I have a pretty similar boat, and for all its wonderful attributes in my mind, cutting a hole in the hull to drop in a new diesel saildrive would cost more than it is worth. But if you love the boat so much that you expect to have it 25 more years and never expect to recoup the cost of conversion, then it's not going to bug you.
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  #37  
Old 01-29-2009
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Giulietta is just really nice Giulietta is just really nice Giulietta is just really nice Giulietta is just really nice Giulietta is just really nice
Off course, if I was dragging a 20.000lb long keel, and had a rudder behind all kinds of gimmicks, I wouldn't bother with a saildrive..

I'd be more concerned with other things to make the boat move by force of wind...such as sails, mast etc...the drag caused by a shaft wouldn't worry me...

Now...

LOOK BELLOW...look at the drag signature on this!!!

Tell me..look at the profile from the front..look at the minimal size, look at the cleanliness of the lines..and tell me..if you were really concerned with making the boat move by sailing...wouldn't you want a puppy like this saildrive???

Be honest!! Wouldn't you??





Different purposes with different systems

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Last edited by Giulietta; 01-29-2009 at 02:07 AM.
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  #38  
Old 01-29-2009
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Well...the sail drive makes sense but you need to get rid of that big shark looking thing...that has GOT to create a lot of drag!
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  #39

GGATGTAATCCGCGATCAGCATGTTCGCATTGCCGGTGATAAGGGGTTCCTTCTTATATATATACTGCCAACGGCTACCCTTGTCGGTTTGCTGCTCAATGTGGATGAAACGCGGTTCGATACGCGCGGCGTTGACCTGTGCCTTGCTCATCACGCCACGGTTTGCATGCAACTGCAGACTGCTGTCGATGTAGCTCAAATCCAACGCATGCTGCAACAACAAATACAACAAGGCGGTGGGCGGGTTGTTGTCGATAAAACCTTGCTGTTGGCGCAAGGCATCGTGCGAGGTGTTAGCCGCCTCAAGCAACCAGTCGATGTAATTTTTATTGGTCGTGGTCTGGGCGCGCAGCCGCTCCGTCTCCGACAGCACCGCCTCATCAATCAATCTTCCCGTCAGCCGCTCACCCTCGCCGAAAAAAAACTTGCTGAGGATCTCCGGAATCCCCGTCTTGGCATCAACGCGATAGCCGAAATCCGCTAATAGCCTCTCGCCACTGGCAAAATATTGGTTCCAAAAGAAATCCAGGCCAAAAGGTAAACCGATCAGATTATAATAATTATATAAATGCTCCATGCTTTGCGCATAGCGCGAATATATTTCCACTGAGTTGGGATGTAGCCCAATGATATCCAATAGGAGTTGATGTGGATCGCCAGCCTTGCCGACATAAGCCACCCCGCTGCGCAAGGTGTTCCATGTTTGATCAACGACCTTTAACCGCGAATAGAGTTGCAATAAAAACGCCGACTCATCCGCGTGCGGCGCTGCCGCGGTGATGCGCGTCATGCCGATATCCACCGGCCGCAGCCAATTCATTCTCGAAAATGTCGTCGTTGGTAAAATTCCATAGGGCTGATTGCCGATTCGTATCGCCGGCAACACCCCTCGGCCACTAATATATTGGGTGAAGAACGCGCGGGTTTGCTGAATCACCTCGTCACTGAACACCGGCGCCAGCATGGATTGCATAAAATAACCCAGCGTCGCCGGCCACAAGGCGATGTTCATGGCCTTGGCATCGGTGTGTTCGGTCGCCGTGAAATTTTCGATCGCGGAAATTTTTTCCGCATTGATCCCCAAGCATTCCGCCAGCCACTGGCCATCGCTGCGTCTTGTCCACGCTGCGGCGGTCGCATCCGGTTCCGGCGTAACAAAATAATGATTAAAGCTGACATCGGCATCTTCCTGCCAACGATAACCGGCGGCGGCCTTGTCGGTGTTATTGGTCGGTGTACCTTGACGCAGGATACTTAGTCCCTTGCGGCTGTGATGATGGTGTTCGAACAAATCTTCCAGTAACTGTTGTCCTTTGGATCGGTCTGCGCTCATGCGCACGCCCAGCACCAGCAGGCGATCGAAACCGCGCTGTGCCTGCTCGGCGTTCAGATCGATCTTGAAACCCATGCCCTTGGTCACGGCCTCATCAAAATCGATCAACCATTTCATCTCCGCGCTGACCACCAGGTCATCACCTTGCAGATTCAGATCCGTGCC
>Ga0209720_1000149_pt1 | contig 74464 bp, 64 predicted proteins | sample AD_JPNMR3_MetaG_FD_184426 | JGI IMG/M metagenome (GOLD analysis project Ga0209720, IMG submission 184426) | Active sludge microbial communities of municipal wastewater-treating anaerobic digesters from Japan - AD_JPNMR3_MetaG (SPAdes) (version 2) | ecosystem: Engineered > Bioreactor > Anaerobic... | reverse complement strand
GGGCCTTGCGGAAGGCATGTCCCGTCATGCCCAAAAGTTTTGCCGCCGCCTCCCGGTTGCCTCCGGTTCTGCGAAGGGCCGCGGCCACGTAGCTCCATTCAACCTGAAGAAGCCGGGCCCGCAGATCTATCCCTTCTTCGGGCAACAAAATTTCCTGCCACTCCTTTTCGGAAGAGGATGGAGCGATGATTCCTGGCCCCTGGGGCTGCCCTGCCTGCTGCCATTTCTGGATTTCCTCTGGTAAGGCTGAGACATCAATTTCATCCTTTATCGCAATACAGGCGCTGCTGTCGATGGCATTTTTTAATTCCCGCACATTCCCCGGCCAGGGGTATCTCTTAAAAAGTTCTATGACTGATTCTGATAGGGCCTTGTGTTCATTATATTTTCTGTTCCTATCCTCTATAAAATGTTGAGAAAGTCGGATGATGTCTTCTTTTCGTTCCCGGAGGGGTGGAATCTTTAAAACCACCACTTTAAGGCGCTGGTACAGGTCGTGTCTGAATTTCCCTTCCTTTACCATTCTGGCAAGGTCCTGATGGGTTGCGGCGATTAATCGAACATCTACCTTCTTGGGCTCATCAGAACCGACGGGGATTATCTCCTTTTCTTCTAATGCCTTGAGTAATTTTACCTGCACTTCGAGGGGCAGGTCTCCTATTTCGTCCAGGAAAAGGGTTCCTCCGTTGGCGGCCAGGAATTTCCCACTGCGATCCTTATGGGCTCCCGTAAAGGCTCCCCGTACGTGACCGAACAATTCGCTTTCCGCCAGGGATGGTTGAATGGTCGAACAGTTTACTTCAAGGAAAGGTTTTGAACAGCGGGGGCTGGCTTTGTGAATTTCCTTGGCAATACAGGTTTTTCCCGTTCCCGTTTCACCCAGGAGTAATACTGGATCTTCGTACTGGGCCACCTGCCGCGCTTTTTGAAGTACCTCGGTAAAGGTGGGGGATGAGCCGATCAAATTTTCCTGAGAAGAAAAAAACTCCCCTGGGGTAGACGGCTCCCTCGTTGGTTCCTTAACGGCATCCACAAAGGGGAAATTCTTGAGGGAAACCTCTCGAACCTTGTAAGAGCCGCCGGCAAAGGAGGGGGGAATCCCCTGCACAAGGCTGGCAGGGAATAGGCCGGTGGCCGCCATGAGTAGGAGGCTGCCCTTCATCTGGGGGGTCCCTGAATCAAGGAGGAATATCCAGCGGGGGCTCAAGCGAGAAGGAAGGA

Old 01-29-2009
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He did...the most recent photos have a plain white, boring, bulb....he thinks the shark was scaring off the dolphins...
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Originally Posted by camaraderie View Post
Well...the sail drive makes sense but you need to get rid of that big shark looking thing...that has GOT to create a lot of drag!
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  #40  
Old 01-29-2009
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Quote:
Originally Posted by Valiente View Post
If it's daysailing and weekending, why not save money and space and just have an outboard on the back?
Daysailing and weekending are the immediate future, but the boat was built for offshore. An outboard is not an option in my view for this particular boat and for my future (hopefully) usage.

Quote:
Originally Posted by Valiente View Post
I have a pretty similar boat, and for all its wonderful attributes in my mind, cutting a hole in the hull to drop in a new diesel saildrive would cost more than it is worth. But if you love the boat so much that you expect to have it 25 more years and never expect to recoup the cost of conversion, then it's not going to bug you.
Who said the cost doesn't bug me??? That being said, 90% of the cost is for the engine itself and would have been incurred for a shaft drive as well. Installation of the saildrive is actually pretty easy.